MCG Talks ESG – Part 2: Steps You Can Take Now to Build or Imp


In the first installment of the “MCG Talks ESG” series, we focused on how ESG and sustainability issues might apply to your company, regardless of your size, industry, or status as a public or private entity. We started by discussing the differences among the various terms, including “ESG” (environmental, social and governance), “corporate social responsibility” and “sustainability,” and we suggested factors to consider when identifying or refining your company’s ESG priorities. We also discussed key reasons why ESG topics are so important right now, including the increased pressure that companies are under from different stakeholders, the rising importance of “impact investing” strategies, and the ESG ratings and potential shareholder proposals confronting public companies. In this installment of the “MCG Talks ESG” series, we are picking up where we left off – identifying or refining which ESG and sustainability strategies are material to your business and your various constituencies – and discussing practical steps you can take in order to implement these priorities. Upcoming installments of the “MCG Talks ESG” series will walk you through preparing for SEC-mandated climate risk disclosures and the basics of SASB and TCFD reporting.

Step 1 – It’s time for a gap analysis.

Regardless where you are in the process of developing or improving your ESG program, if you haven’t conducted a “gap analysis,” or a survey of how your company is performing in various ESG areas, then it’s time to do so. Having a complete picture of how your company’s policies and practices compare to others in your industry, stock index or any other group is the critical first step in identifying which priorities you and your team want to pursue. Every party who is interested in your company’s ESG performance, from investors to employees to third-party rating agencies, understands that it is impossible to tackle all of the issues at once, but the process of setting your priorities should be reasoned and thoughtful. If you conduct a gap analysis using an objective and comprehensive framework, you can consider your company’s performance in all ESG categories, which then allows you to decide which categories are the most relevant to your company’s strategy and your stakeholders at this point in time. You can then choose which actions and improvements to pursue first, and these choices will be well-informed and purposeful.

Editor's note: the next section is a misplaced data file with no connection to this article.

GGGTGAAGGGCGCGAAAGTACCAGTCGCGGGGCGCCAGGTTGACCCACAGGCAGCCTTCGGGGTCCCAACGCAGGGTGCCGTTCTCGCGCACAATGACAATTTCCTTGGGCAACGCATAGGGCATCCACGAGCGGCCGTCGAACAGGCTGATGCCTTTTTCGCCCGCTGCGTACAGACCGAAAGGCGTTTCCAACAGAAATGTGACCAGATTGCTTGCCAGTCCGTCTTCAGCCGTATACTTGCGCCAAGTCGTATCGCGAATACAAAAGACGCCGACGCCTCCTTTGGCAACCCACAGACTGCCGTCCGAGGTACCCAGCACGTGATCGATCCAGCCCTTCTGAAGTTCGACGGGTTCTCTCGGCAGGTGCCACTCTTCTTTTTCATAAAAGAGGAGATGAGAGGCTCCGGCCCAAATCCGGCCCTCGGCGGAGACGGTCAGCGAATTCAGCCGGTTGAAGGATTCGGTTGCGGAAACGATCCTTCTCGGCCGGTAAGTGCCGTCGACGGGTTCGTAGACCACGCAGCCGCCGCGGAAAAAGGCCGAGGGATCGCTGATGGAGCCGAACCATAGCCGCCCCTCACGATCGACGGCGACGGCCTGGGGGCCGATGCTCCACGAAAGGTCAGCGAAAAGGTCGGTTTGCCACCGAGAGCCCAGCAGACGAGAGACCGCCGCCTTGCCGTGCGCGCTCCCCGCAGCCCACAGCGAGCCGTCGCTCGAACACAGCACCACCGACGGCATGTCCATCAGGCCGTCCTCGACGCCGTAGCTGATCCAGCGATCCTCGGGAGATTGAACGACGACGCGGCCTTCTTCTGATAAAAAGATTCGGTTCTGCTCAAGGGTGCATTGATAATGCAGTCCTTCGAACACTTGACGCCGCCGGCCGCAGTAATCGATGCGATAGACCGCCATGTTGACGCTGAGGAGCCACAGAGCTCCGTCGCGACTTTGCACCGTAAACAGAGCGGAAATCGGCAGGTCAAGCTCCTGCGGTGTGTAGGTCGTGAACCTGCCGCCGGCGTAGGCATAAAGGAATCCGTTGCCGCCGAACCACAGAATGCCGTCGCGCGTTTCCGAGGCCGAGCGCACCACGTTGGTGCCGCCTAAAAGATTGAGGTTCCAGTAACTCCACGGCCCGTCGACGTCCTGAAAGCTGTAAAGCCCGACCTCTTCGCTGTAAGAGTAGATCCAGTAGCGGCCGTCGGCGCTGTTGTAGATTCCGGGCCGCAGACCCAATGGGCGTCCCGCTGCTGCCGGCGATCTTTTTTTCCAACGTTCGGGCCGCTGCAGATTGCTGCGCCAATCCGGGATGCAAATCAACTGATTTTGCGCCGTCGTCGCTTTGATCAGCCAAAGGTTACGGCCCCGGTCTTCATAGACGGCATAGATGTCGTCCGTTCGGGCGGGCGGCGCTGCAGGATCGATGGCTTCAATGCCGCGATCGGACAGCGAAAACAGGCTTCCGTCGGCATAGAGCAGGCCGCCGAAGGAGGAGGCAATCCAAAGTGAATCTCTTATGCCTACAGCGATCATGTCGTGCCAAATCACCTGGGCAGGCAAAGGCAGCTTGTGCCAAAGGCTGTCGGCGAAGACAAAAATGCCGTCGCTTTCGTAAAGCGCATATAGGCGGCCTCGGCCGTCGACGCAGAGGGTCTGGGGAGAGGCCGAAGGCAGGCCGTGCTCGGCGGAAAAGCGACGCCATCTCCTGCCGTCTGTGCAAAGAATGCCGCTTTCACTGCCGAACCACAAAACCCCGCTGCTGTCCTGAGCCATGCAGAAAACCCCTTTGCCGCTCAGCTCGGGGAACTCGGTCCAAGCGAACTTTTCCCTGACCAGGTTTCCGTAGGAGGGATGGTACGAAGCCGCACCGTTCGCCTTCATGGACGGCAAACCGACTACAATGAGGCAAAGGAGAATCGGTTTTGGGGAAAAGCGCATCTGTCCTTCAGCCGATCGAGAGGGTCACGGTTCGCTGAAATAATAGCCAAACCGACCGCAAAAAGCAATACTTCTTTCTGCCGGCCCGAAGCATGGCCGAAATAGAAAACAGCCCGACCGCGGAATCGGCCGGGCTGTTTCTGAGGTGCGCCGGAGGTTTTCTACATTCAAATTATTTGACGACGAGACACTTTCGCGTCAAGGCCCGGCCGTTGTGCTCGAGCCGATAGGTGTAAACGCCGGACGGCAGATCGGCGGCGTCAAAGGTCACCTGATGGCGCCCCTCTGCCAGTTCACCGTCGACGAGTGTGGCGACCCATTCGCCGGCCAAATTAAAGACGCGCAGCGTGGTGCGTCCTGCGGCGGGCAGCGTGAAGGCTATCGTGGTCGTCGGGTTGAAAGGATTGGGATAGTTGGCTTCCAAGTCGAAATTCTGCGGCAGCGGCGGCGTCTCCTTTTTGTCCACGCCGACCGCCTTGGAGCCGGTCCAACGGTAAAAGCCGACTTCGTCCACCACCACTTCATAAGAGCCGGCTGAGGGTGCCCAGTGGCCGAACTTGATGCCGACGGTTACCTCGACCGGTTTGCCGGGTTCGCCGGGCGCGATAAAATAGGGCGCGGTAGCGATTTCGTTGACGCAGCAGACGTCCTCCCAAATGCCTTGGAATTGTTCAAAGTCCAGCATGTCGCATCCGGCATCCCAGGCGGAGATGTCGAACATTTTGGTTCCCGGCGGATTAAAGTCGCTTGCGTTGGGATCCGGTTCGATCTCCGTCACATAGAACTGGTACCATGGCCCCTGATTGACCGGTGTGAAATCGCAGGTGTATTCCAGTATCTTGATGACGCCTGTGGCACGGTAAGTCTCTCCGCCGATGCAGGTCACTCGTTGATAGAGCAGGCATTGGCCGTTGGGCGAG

In order to conduct a gap analysis that examines a company from all ESG perspectives, you need a comprehensive framework of ESG policies, metrics and principles. Institutional Shareholder Services (ISS) is a proxy advisory firm that provides proxy statement analyses and voting recommendations to institutional shareholders. ISS publishes a “QualityScore” for almost all public companies in the three areas of Governance, Environment and Social, which scores measure the quality of a company’s disclosures on these issues and identify key omissions. See “Step 4 – Disclose, Disclose, Disclose” below for additional information regarding the importance of disclosure of your ESG program and the progress made on your ESG goals. The QualityScores are based on hundreds of factors that vary by region, are defined by industry group, and reflect best practices as determined by ESG specialists. Additionally, the Environment and Social (E&S) QualityScores take into account specific factors identified by the Global Reporting Initiative (GRI), Sustainability Accounting Standards Board (SASB) and Task Force on Climate-related Financial Disclosures (TCFD). Even though ISS formulates a company’s QualityScores by evaluating the company’s disclosures and comparing such disclosures to those of its peers, companies can use these factors as indicators of the universe of ESG issues that investors, employees and others might care about.